There is a general feeling that education is must for democracy. The functioning of our universities however tells a different story. Universities are repositories of highly educated persons; they mould the clay to make men and women who create and transmit knowledge. When we see how our teachers associations and students’ unions function, we realize how wrong we are. It is rare for a good teacher or a good student to become president of the teachers’ association or students’ union. Look at the way our courts/senates function; many of them have been kept at abeyance for years, because they do not help the university function well. A look at the age old courses, teaching methodologies, teacher-student interaction and research output tells a grim story of how our academic councils, faculty boards, boards of studies, and departmental committees function. All of us who profess to be teachers have to mull over these issues. Teachers are the longest lasting people in the university system. Without their willing cooperation, nothing can improve the universities. They should be paid better so that they can pay full time attention to reading, writing, teaching, and researching.
Today teachers in India are fairly well paid. In general a fresh lecturer in the university gets a salary of at least Rs. 5,00,000 per annum. And under the present rules of promotions, he is sure to retire as university professor. This is his destiny whether he teaches or not, whether he researches or not, whether he writes articles and books or not, and often whether he comes to the university daily or only occasionally. Please compare this with average Indian income of Rs.15000 per annum; let me emphasize the word average to bring home the fact that at least one-third of the people do not get even one-third (Rs. 40000) of this amount.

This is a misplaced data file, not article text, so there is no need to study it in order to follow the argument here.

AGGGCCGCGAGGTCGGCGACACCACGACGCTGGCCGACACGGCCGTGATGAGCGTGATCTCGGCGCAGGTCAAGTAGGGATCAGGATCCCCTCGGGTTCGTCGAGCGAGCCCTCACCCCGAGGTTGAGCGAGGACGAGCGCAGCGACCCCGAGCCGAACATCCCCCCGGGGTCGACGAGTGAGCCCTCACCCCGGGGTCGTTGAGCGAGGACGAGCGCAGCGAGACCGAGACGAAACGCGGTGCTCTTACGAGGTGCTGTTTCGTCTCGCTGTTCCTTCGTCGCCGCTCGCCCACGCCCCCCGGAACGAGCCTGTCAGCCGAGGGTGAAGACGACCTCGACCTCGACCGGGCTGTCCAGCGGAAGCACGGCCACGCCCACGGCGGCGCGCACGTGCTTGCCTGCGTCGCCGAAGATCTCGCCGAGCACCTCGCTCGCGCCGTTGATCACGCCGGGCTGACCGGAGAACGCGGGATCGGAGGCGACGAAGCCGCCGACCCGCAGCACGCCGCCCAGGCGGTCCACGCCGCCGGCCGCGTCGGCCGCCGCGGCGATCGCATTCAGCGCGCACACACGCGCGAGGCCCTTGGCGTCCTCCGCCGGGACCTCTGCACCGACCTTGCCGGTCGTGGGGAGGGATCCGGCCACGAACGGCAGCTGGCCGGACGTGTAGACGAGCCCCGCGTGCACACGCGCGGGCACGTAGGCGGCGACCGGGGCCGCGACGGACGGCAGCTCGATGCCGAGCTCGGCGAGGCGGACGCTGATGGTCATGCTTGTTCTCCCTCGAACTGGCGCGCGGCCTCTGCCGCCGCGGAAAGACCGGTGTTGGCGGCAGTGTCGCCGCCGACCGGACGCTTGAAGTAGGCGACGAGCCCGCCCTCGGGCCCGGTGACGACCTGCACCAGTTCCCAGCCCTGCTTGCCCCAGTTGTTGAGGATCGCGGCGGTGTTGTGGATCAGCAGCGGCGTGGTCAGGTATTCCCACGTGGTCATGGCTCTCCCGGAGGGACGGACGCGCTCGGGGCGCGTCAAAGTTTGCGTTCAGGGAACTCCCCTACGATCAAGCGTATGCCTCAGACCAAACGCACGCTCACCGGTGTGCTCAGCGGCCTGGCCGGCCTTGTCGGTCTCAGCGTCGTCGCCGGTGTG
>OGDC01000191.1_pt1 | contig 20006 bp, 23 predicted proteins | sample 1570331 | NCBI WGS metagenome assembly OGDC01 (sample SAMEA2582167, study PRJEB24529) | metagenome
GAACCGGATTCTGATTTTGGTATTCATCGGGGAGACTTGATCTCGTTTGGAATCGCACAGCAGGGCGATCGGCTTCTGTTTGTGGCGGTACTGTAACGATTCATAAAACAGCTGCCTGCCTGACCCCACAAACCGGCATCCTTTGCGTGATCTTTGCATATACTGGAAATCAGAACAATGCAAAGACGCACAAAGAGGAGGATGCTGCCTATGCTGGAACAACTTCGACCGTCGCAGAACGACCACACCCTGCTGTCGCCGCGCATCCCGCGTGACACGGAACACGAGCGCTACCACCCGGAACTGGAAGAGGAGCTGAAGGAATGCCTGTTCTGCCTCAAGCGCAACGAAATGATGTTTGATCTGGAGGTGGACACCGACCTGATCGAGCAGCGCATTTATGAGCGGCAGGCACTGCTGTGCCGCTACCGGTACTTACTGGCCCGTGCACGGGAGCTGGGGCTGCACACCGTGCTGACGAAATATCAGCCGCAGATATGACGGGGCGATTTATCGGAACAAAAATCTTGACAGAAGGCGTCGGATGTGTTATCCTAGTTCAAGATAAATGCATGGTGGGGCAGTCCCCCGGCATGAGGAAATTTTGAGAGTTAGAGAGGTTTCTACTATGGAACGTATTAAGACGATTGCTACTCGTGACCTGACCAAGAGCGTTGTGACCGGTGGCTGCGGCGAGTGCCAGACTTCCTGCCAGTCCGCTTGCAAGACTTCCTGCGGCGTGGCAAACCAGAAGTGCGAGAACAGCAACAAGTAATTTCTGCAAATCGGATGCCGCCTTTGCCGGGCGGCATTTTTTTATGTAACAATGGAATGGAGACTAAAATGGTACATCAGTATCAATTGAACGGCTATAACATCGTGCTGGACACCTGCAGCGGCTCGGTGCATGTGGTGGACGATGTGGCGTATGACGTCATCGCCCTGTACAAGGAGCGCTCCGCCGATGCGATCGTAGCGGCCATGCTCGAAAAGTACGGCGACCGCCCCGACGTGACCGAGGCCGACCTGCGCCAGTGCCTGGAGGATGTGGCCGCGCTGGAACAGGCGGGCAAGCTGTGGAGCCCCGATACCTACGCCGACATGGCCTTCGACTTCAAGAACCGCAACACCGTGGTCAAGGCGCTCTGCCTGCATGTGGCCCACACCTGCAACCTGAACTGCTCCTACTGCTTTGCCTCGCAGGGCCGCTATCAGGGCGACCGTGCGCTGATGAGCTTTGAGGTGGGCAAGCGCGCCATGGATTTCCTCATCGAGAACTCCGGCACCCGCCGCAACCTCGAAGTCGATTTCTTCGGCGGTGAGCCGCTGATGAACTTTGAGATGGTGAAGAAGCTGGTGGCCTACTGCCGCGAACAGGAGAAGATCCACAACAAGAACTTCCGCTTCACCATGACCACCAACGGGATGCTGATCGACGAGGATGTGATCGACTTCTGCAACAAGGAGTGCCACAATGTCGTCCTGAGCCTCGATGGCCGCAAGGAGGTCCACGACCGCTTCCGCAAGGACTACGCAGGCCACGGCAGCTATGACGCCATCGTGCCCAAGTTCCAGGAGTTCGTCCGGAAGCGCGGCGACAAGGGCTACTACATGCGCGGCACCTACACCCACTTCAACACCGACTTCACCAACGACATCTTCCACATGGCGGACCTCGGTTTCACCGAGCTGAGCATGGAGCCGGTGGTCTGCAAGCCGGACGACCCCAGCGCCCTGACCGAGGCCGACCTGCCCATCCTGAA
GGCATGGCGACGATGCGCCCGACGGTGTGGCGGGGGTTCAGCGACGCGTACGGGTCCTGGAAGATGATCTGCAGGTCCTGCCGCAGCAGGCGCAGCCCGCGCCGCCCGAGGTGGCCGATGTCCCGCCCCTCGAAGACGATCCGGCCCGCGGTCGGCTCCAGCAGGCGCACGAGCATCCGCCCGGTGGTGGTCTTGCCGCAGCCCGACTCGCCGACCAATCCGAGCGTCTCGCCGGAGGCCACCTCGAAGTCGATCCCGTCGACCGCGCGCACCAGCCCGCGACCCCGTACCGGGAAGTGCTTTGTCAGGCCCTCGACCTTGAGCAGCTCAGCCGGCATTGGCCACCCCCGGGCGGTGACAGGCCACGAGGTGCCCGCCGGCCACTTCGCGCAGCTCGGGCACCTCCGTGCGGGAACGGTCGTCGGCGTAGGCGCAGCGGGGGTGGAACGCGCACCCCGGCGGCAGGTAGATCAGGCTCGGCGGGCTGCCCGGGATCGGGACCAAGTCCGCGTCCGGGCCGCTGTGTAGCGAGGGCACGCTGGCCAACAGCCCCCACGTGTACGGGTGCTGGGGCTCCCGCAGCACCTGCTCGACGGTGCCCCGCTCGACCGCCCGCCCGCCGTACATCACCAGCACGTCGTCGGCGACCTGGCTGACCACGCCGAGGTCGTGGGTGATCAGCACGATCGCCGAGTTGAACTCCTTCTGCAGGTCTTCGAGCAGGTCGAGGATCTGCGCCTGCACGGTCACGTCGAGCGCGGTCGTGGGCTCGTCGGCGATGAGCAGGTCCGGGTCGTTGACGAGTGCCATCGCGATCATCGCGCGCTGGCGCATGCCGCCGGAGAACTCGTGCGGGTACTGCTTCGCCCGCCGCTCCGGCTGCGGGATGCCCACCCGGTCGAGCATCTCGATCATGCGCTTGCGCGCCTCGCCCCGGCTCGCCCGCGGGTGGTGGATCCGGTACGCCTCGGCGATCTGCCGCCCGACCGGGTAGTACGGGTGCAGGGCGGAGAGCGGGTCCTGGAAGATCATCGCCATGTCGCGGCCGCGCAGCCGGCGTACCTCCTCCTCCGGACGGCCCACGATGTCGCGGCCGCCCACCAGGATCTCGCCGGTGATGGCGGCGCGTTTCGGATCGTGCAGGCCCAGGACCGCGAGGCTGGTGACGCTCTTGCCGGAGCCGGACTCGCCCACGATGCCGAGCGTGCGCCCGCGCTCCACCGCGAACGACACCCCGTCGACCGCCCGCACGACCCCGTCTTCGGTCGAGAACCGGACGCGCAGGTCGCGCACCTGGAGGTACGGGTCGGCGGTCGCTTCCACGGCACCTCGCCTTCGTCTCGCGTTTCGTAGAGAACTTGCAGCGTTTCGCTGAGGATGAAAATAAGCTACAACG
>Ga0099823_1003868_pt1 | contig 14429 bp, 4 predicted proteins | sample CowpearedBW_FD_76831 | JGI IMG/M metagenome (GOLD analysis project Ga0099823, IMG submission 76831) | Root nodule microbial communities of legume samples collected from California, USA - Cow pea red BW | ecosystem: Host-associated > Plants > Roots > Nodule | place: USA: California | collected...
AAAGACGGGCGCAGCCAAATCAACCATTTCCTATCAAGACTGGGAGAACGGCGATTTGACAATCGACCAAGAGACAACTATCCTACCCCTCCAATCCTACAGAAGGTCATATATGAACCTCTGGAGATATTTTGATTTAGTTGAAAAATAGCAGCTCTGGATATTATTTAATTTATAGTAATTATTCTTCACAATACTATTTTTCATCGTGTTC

True, most of our teachers are sincere, and given the circumstances in which they work, they have done pretty well. A large number of them work more than they are paid for. But the number of full time politicians, bullies and shirkers is on the increase. It is unfortunate indeed that teaching profession for many of these highly paid teachers has become a springboard for party politics and within and outside the campus. Full time politics, coaching for competitive examinations in mushrooming coaching centers out side the university, or just sitting at home take precedence over teaching, guiding and helping their students. Now it is confirmed that salaries alone do not produce good teachers, good teaching, and good research. Pride in the profession and motivation alone can make a good teacher.
Our university teachers refuse to sign attendance registers because they think it below their dignity. But they compare themselves with middle level government servants and want to have all the facilities they have but not all the responsibilities. Not teaching at all or teaching something that was relevant only fifty years ago, is part of their academic freedom.
When we look at the structure, contents, and relevance of our academic programs, we find the situation highly depressing. We refuse to introduce new courses and new teaching methodologies because both involve extra work. Very often we design courses to suit our conveniences rather than the needs of the students. Narrow self-interest has blurred of our visions to the extent that we have started cutting the very branches on which we are sitting so comfortably.
Source: R. P Misra, Former Vice Chancellor